Imagine how the future looked as a child. Do you remember? Do you remember the moment when you could do anything at all? When the scales of fantasy and reality–of science and science-fiction–were in perfect balance? When the laws of the universe were governed by imagination? 39 Days to Mars sits in this innocent, dreamlike space, where the reckless and fool-hardy ambitions of naivety have yet to be tempered by the constraints of reality.
Victorian Tomfoolery in Outer Space
39 Days to Mars is a brief couch-co-op puzzle-adventure game from New Zealand-based developer It’s Anecdotal. The game is set in a 19th century space-faring future and tells the tale of two right-proper gentlemen explorers, Sir Albert Wickes and The Right Honourable Clarence Baxterin, as they bravely (or, perhaps, foolishly) attempt to navigate to Mars. While their journey takes the titular 39 days, the game itself can be completed in an hour or so.
Wickes’ and Baxterin’s ship, the HMS Fearful, is a ramshackle mess of steampunk DIY engineering that has a strong tendency to fall apart. It also happens to be where you’ll be spending most of your time with the game.
To that end, the ship must be vigilantly maintained and repaired through two-player puzzles, while also navigating the hazards of space. Mining space coal on a penny farthing and catching alien life with a butterfly net are but a couple of the challenges players will contend with on their journey to the Red Planet. But not before afternoon tea. Never before tea.
39 Days to Mars features an impressive, hand-drawn, sepia-rich art style that at once manages to capture both the light-hearted innocence of the game and Victorian-era technological ambitions of the ship’s builders.
Interestingly, the game is backed by a piano soundtrack which, while beautiful, sets a melancholic mood. I’m honestly not sure whether this compliments the dreamlike vibe or pushes against the playful mood of the rest of the game. In either case, it certainly fits the cobbled-together aesthetic of the world.
Space Puzzles, But Only After A Cuppa
The game is absolutely built to be played with two people. The puzzles are creative and rewarding with a partner, requiring communication and coordination to complete. Each of them presents a unique set of controls and obstacles to overcome without being overly difficult. I played through the whole game with my nine year old son and, after a minute or two of trial-and-error, he had no troubles piecing together what the puzzle was asking.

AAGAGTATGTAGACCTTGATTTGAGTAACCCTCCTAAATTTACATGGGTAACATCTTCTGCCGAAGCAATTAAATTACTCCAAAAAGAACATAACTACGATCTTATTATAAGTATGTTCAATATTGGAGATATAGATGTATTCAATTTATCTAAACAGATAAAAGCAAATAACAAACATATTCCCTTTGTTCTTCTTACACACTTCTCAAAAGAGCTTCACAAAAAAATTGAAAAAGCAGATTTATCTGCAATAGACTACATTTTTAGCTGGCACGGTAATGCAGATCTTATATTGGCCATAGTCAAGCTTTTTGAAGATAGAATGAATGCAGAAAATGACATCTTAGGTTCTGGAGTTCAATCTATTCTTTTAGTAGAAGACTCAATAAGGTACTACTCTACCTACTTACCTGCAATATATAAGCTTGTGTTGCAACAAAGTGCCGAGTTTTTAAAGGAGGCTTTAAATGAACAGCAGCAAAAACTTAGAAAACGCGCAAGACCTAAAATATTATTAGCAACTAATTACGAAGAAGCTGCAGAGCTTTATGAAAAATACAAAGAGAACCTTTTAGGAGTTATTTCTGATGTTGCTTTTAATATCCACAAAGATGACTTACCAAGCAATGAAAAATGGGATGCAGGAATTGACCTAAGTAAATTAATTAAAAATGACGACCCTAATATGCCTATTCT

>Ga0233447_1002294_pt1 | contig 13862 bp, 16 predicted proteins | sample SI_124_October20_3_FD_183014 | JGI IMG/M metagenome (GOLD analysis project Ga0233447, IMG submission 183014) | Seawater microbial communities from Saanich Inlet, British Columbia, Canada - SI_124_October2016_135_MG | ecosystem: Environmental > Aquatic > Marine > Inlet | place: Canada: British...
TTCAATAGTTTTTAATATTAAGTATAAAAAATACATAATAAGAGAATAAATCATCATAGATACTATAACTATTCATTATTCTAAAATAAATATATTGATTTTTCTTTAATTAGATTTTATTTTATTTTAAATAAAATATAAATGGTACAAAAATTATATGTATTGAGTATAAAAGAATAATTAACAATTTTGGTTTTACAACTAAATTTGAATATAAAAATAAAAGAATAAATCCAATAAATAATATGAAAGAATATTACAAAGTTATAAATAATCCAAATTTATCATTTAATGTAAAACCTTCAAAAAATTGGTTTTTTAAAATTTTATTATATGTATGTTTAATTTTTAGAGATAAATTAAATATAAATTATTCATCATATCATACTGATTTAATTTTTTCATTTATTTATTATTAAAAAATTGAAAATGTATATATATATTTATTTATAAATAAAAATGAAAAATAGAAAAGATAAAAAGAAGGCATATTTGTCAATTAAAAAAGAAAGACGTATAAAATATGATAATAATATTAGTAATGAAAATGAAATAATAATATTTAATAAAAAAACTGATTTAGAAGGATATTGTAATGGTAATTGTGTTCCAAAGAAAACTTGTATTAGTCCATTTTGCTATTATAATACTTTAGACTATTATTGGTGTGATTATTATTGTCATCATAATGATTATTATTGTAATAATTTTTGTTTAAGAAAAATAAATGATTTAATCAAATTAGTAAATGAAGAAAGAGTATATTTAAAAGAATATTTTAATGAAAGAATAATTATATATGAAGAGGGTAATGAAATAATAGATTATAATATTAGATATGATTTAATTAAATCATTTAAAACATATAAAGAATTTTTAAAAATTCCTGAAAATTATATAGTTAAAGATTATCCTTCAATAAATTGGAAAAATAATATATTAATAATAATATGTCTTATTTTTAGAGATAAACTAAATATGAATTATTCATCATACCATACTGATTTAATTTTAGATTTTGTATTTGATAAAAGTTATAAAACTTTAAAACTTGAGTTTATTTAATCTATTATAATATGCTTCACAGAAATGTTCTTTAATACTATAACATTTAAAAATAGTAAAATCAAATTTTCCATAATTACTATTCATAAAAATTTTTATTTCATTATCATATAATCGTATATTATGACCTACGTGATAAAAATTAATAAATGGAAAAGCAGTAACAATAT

For the solo explorer, the game also offers the assistance of the Fearful’s AI cat. Generally speaking, It’s Anecdotal does a good job of making the single player controls manageable for most of the puzzles. But it’s not without its awkward moments.
During some puzzles in single player mode, wrapping your head around the controls is often far more difficult than the puzzles themselves. These puzzles were built for two people, and are certainly more enjoyable with a friend.
My only substantial negative feedback about 39 Days to Mars is the price. $14.99 USD is a lot to ask an hour-long experience, however pleasant it may be. This is particularly true of a puzzle game, in which the initial struggle to identify and solve the problems set before you are the primary source of enjoyment. There just isn’t much replayability once you know what you’re doing.
The price point is significant enough that it may be the defining factor in its success or failure. This is a shame, because the game does well in everything it sets out to do. But you can get a lot more for $15, so whether or not that is a deal-breaker depends on how much value you place on your money.
I am frequently guilty of asking too much of games. I talk quite a bit about the conflict of narrative and game play, of games as art, of the potential of the medium. Not every game needs to push that boundary, though. 39 Days to Mars certainly doesn’t. Still, what it does do, it does really well.
The game is a light-hearted, quirky adventure to share with a friend for a bit. It looks good, sounds good, and offers some engaging puzzles that let you feel clever without pushing you too hard. The $15 price point, though, may be a strong deterrent for a lot of potential players.
- Creative and fun tone
- Interesting puzzles that encourage communication and coordination
- Aesthetically interesting
- Very short
- High asking price